Trent moves to finance debt, raise capital with $71M inaugural debenture offering

Trent University has issued its first-ever debenture to investors in an effort to refinance existing debt and gather funds for capital projects. A university release notes that the school has issued $71M in senior unsecured A debentures after receiving an “A” (stable) rating due to its “reputation as an important, primarily undergraduate and liberal arts institution.” “The inaugural debenture offering is a sign of the strength of our Board’s financial stewardship. This is a groundbreaking move for smaller universities. It shows that we can, like larger universities, take advantage of the Canadian bond market and the financial advantages it provides without a discount,” said Trent President Leo Groarke. Trent

Reconciliation at risk of becoming a buzzword, says NCTR director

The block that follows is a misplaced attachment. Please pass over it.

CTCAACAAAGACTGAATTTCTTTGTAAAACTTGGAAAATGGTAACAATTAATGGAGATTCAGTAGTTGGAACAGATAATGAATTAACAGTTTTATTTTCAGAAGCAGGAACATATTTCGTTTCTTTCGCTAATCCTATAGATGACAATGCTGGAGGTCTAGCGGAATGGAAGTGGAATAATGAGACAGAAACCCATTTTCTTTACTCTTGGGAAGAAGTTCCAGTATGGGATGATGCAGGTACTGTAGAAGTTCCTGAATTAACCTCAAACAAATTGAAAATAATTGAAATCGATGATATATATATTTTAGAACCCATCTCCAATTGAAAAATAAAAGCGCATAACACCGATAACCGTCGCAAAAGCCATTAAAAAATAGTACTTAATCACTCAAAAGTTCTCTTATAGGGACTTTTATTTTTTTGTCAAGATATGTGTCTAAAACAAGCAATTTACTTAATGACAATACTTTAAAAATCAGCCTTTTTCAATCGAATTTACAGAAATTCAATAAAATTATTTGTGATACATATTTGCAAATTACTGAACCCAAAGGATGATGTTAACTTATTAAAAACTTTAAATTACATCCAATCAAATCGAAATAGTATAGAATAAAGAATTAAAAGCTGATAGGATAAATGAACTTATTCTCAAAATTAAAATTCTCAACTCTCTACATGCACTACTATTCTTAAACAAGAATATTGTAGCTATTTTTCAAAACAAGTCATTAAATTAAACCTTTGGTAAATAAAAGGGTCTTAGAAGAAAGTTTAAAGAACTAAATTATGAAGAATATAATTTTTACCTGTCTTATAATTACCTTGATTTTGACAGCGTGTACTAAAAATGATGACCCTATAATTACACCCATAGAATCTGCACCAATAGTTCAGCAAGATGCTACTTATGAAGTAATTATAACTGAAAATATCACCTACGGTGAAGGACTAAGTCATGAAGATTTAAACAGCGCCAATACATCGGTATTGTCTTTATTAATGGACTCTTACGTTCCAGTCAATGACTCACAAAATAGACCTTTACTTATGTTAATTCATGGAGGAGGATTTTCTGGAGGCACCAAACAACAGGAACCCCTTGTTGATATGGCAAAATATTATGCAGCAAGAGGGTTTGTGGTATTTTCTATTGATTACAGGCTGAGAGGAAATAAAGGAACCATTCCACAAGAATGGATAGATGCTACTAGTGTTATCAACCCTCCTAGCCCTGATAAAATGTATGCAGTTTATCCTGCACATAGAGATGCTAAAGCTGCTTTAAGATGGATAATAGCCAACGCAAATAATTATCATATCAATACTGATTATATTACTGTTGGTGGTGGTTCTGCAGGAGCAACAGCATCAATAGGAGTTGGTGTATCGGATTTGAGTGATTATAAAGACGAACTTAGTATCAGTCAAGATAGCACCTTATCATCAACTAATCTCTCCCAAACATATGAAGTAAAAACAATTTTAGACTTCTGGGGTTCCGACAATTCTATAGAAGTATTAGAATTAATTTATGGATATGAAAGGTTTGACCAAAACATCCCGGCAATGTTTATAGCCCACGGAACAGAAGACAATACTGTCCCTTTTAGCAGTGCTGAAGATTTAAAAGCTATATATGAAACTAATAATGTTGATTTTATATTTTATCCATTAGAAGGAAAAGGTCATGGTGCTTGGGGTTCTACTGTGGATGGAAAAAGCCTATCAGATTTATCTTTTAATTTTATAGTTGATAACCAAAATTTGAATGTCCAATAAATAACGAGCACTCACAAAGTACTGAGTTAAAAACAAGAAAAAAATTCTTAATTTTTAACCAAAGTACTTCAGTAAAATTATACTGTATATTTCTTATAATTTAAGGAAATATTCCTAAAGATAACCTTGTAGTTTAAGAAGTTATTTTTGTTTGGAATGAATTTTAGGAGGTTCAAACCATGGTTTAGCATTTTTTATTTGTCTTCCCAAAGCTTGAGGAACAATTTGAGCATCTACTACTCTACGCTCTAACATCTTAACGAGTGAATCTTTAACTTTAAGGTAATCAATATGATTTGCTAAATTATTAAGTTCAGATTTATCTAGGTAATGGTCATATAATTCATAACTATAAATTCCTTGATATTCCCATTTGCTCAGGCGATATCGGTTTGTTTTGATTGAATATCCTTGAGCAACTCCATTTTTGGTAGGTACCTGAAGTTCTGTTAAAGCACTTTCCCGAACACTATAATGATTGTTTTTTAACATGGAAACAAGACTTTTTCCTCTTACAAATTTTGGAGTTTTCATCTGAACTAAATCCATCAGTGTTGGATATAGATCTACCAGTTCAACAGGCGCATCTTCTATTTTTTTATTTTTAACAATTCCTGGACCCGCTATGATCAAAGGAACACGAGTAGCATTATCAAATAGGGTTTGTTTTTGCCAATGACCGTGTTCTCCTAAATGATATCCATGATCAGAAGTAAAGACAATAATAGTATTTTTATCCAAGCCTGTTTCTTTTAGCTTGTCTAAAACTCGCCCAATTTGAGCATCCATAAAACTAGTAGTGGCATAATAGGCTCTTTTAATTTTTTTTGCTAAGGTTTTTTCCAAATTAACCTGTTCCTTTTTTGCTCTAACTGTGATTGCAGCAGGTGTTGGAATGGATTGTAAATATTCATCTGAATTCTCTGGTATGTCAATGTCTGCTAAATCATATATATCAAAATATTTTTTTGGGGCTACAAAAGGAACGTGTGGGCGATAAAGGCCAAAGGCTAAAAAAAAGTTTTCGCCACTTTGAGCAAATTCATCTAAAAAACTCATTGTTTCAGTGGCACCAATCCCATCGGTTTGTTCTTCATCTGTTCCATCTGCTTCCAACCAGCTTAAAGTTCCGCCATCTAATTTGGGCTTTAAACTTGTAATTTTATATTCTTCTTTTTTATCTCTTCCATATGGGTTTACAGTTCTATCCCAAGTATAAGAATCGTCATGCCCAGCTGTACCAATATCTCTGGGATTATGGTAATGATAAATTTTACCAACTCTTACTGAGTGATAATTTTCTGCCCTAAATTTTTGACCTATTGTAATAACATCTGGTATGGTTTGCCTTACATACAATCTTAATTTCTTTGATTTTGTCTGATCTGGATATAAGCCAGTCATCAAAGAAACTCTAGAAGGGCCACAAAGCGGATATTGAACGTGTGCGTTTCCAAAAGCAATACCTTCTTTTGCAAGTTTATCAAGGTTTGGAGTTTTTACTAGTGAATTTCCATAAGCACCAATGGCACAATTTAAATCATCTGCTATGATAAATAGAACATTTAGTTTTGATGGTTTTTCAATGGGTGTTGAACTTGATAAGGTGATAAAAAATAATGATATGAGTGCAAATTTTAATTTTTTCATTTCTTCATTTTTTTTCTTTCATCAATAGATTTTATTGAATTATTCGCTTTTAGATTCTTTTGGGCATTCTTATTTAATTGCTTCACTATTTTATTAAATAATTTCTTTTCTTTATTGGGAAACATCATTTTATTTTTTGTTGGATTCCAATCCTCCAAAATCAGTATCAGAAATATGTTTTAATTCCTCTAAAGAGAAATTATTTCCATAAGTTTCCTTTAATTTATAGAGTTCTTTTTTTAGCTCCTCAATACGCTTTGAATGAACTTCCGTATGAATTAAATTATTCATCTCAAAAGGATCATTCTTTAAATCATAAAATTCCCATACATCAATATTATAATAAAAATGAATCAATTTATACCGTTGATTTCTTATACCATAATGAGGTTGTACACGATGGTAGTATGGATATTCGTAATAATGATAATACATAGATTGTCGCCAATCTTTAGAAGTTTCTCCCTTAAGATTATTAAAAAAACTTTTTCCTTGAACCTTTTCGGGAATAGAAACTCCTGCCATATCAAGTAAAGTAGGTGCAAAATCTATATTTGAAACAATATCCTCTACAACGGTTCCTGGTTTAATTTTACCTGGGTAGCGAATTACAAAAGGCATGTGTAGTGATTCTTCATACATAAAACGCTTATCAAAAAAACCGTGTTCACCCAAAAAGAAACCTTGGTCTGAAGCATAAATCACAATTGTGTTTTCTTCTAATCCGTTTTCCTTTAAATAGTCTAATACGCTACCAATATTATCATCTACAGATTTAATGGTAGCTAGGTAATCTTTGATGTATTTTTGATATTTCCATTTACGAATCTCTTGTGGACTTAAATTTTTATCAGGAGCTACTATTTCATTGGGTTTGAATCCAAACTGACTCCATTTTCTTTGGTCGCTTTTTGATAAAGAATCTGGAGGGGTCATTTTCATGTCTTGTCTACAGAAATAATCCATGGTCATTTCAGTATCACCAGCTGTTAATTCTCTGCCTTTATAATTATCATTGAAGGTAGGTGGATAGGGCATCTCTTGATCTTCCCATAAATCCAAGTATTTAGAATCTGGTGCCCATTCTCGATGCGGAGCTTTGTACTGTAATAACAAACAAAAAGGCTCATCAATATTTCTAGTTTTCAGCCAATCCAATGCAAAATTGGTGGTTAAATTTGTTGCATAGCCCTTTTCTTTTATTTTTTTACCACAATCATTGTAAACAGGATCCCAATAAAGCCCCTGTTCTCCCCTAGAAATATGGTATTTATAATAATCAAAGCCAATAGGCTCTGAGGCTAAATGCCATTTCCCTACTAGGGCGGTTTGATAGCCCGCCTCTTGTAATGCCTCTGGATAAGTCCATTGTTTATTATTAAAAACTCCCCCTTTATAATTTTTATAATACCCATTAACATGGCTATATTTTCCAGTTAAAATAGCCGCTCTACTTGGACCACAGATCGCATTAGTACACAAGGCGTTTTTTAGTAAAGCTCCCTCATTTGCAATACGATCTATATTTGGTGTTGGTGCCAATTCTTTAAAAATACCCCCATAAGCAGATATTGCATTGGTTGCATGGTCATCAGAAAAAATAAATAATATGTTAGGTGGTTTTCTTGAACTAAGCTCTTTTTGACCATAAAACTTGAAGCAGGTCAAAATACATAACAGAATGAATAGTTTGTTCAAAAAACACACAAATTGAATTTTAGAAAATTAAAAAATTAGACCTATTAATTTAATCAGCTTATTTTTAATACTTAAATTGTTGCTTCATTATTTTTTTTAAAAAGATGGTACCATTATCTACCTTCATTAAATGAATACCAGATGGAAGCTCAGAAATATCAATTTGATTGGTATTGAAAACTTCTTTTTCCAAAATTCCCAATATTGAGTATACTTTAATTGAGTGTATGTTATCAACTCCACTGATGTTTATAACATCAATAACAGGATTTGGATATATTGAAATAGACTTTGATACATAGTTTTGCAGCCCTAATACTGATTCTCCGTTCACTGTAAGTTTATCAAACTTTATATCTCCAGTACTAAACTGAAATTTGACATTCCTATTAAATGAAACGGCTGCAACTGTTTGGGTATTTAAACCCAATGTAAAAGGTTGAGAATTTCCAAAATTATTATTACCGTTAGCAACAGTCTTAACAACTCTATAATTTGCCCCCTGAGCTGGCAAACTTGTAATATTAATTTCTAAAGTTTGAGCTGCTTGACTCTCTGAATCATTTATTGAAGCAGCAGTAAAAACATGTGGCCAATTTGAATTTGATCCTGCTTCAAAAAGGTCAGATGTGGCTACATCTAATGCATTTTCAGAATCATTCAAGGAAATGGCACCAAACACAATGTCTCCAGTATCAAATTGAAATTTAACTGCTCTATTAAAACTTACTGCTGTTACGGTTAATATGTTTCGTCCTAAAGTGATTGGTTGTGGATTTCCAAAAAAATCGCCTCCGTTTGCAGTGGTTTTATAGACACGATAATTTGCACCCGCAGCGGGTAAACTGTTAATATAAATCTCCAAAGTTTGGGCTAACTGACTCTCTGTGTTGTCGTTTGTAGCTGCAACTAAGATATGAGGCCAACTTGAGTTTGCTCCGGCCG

“What role can and should universities play in reconciliation efforts between Canadian institutions and Indigenous communities? What’s working well and what needs to change?” writes Natalie Samson for University Affairs. Looking back on a recent conference in Ottawa, Samson recounts how Ry Moran, director of the National Centre for Truth and Reconciliation at the University of Manitoba, expressed concern that the term “reconciliation” has become a buzzword with no real action behind it at some Canadian universities. Robina Thomas, director of Indigenous academic and community engagement at the University of Victoria, reportedly used her time to identify several “actionable deeds” for universities to perform, such as developing required courses that provide students with the “knowledge of the imperial impact on Indigenous communities” and the “deep systemic violence” waged against them. The article goes on to highlight a number of other perspectives expressed at the symposium. University Affairs